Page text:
Sues Barber Shop: Barber and Hairdresser Liability Lawyers

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 When Can I Sue a Barber or Hairdresser? What Duties Does a Beauty Salon Owe to Its Customers?

Barbers and hairdressers are responsible for the safety of their clients. It is important to remember that these professionals are governed by numerous regulations that ensure sanitary conditions, as well as adequate and competent work. These professionals may be held liable for injury to a client due to working with sharp tools, hot equipment, and chemicals that could cause serious injury if great care is not taken. 

Most commonly, barbers and hairdressers are sued for negligence, slip and fall, and various other personal injury claims. If you slip and fall in a barbershop or salon because of slippery conditions that were not addressed by the shop or salon, you could assert a premises liability claim as well.

In order to prove negligence, you will need to prove that the service provider breached a duty of care, and that breach is what caused your injuries. Barbers and hairdressers have the same charge as all other professionals, and that is to possess the amount of knowledge, skill, and care shared by other members of their profession. 

First, the barber or hairdresser must conduct tests to determine the effect of a particular product on each and every client, so as to determine any possible adverse reactions. Failure to conduct such testing could constitute a breach of duty on the barber or hairdresser’s behalf.

Second, the barber or hairdresser has a duty of care to properly administer the treatment or service. A breach of this kind may manifest as:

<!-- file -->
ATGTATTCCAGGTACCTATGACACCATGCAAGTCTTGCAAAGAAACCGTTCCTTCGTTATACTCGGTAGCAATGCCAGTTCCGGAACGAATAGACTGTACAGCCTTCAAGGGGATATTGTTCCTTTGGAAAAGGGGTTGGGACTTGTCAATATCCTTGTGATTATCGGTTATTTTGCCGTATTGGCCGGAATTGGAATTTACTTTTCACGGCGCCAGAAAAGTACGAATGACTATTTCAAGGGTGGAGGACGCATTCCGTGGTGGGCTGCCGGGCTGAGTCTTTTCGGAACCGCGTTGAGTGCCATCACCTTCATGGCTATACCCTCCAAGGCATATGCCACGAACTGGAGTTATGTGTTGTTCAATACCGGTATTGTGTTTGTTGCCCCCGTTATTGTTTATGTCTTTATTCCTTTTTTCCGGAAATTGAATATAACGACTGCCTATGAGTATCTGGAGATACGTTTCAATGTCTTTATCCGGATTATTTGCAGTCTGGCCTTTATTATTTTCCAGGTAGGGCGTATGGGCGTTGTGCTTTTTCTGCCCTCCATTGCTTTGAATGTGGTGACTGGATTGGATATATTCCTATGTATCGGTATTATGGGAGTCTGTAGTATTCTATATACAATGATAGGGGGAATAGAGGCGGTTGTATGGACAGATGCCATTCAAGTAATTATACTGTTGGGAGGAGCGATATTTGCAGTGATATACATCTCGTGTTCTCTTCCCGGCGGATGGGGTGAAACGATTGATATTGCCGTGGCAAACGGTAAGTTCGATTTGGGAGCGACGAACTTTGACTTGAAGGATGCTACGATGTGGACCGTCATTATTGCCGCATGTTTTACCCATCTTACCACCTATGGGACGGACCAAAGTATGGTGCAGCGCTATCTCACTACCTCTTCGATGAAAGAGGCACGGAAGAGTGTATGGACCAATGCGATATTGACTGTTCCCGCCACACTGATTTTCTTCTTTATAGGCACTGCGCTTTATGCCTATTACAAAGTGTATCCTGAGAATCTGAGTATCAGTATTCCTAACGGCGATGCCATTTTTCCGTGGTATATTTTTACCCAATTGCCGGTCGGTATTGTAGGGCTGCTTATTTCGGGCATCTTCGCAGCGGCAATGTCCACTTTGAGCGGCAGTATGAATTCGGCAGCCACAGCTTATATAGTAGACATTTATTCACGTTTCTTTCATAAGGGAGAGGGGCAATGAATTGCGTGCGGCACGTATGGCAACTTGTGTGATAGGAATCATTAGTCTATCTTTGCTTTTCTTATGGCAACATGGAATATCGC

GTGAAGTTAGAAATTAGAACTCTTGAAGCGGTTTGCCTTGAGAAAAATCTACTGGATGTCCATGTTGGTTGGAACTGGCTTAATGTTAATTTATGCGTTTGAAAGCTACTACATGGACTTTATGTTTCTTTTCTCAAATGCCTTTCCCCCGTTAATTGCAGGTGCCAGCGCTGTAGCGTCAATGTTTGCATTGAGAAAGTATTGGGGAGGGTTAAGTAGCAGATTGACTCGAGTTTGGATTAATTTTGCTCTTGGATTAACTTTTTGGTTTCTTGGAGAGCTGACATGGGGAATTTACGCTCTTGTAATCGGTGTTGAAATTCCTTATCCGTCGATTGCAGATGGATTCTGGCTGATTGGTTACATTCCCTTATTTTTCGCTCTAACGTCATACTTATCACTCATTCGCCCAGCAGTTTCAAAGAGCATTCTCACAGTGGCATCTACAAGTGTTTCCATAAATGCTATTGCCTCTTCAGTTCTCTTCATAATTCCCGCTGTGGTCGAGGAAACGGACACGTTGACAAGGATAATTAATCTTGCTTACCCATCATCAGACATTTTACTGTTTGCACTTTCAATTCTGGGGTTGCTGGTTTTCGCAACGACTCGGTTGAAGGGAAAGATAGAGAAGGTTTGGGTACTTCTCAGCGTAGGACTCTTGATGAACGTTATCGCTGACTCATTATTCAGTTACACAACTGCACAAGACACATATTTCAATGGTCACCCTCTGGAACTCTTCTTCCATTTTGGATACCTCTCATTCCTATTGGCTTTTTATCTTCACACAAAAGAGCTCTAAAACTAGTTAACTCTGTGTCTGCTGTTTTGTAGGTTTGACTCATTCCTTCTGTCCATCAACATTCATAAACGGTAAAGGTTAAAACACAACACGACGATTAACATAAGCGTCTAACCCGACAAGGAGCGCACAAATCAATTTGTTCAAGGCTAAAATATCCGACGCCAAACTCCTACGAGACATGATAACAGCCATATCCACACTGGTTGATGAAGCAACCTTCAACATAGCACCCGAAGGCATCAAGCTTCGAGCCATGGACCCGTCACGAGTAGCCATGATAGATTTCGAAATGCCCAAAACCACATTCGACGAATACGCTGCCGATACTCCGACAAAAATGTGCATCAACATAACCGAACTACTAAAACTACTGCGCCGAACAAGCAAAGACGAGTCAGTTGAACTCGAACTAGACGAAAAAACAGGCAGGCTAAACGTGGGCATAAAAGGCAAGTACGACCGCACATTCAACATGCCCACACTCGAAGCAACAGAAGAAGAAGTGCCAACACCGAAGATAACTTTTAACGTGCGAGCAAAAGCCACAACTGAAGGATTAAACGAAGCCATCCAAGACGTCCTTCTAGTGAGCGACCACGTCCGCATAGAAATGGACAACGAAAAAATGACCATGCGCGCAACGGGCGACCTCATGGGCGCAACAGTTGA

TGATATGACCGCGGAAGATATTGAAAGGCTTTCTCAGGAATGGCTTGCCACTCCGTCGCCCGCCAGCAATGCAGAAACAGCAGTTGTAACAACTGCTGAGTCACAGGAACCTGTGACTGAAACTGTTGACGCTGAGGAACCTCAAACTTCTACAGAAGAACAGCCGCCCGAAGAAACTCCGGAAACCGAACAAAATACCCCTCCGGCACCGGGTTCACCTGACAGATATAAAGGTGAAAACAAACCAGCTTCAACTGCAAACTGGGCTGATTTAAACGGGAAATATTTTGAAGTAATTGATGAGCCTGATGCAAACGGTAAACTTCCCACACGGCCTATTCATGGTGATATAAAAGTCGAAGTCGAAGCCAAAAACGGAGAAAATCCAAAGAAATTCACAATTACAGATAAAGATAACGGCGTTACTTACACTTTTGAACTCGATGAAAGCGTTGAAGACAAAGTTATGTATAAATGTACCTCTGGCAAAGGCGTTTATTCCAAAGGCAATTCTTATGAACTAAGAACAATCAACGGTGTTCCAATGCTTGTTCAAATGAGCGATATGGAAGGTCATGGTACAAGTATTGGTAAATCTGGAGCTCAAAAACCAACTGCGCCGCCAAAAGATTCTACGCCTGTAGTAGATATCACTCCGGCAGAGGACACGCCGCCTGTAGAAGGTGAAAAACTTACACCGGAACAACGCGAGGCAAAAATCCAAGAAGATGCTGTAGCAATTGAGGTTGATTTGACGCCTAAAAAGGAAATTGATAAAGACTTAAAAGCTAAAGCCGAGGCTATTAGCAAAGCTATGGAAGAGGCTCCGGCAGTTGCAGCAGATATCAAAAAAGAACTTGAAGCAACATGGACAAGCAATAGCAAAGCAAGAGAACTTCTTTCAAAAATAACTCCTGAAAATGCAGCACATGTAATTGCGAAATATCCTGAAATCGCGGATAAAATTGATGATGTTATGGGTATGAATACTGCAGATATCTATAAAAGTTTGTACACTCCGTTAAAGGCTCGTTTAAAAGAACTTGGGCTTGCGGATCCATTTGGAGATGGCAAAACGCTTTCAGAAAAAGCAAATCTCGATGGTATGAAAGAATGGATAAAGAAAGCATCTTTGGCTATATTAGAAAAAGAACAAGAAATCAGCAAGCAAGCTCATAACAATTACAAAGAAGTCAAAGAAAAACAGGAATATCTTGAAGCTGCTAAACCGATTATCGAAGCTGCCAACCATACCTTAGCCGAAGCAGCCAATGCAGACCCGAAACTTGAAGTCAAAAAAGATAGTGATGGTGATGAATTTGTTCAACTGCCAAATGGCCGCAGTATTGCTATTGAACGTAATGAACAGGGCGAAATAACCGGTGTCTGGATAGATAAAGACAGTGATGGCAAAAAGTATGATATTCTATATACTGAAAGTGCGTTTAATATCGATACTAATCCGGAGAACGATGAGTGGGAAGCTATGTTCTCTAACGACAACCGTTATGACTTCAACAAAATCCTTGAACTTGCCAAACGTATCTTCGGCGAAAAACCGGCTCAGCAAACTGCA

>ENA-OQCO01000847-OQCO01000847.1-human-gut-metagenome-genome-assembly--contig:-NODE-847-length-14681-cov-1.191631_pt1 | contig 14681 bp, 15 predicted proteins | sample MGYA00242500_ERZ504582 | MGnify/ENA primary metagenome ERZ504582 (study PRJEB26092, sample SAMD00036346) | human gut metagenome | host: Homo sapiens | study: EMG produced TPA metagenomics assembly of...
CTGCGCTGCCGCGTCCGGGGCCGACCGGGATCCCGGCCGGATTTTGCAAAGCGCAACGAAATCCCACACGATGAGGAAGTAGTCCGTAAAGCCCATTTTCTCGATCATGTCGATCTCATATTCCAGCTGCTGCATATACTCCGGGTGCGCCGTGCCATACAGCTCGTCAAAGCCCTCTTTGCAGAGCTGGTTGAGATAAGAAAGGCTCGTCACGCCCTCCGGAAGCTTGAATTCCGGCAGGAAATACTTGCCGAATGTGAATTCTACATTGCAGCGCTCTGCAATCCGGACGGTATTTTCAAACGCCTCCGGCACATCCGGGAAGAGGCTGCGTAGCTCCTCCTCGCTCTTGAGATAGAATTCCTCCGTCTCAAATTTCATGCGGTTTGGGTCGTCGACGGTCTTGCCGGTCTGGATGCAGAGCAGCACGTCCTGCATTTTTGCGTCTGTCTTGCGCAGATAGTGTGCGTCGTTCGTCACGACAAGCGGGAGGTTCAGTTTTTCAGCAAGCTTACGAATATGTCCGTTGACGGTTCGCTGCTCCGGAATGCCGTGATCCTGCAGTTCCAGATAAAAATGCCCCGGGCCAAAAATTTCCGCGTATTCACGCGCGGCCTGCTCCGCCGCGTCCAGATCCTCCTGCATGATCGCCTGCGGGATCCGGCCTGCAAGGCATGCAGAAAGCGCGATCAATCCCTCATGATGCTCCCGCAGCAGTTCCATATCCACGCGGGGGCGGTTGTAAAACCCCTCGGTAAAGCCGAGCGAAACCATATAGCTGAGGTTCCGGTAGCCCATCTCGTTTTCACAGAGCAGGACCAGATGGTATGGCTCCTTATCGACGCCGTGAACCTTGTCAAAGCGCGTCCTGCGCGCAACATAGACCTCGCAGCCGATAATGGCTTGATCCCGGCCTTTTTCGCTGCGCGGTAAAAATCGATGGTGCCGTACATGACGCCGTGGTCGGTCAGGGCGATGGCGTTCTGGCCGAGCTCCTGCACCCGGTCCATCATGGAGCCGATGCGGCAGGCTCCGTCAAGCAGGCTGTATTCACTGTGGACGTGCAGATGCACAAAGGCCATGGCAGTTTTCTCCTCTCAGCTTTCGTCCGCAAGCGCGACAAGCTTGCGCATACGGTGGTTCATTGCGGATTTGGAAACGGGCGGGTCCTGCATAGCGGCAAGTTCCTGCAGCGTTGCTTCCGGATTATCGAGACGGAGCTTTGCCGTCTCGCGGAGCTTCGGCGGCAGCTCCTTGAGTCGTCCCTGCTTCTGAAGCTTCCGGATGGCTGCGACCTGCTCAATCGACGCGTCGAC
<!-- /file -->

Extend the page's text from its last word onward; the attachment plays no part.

• Failure to Select the Appropriate Treatment: This includes failure to have and/or utilize the required knowledge in selecting the appropriate product for use in a particular treatment. Failing to select the appropriate product may be related to a failure to conduct a safety test. However, such a failure may also provide its own separate cause of action;
  • Failure to Use as Directed: A barber or hairdresser could breach their duty of care by failing to adhere to the manufacturer’s instructions for safe use. An example of this would be if a hairdresser left a chemical relaxer in your hair for longer than instructed, resulting in your hair loss and a chemically burned scalp. Although the barber or hairdresser may choose the appropriate product or treatment, they may still be liable for injuries resulting from their failure to use the product as directed; or
  • Failure to Carefully and Diligently Perform the Treatment: If a barber or hairdresser selects the appropriate treatment, and uses as directed according to the manufacturer’s instructions, but injuries result due to sloppy or careless performance, they may still be liable for those injuries. Further, if the barber or hairdresser fails to properly clean and sterilize their equipment, they could be held liable for any resulting injuries or infections.

What Defenses Does a Barber or Hairdresser Have?

A barber or hairdresser may defend themselves in a personal injury lawsuit, depending on the specific facts of the case. An example of this would be service providers, such as beauty industry training schools, that offer free or substantially discounted services in exchange for waived liability. In such cases, the client signs a contract prior to receiving services waiving the school’s liability. They may also be acknowledging that services are being performed by students, who are not yet trained professionals.

Another defense that could be utilized is if the client contributed to their own injuries by not following directions, or assumed the risk of injury by knowingly engaging in a dangerous activity. An example of this would be if the barber or hairdresser instructed the client not to move during the service, but the client moved, which resulted in their injury. 

Another example is if the client left the premises while chemicals are still in their hair. In such a case, the court may find that the extent of the client’s injury was worsened by their own actions. This defense is sometimes referred to as contributory negligence. A court may also reduce a plaintiff’s recovery in some cases. An example is if the client realizes shortly after leaving the shop or salon that they have been burned or received some other injury, but fails to notify their service provider or seek medical attention until they have developed an infection.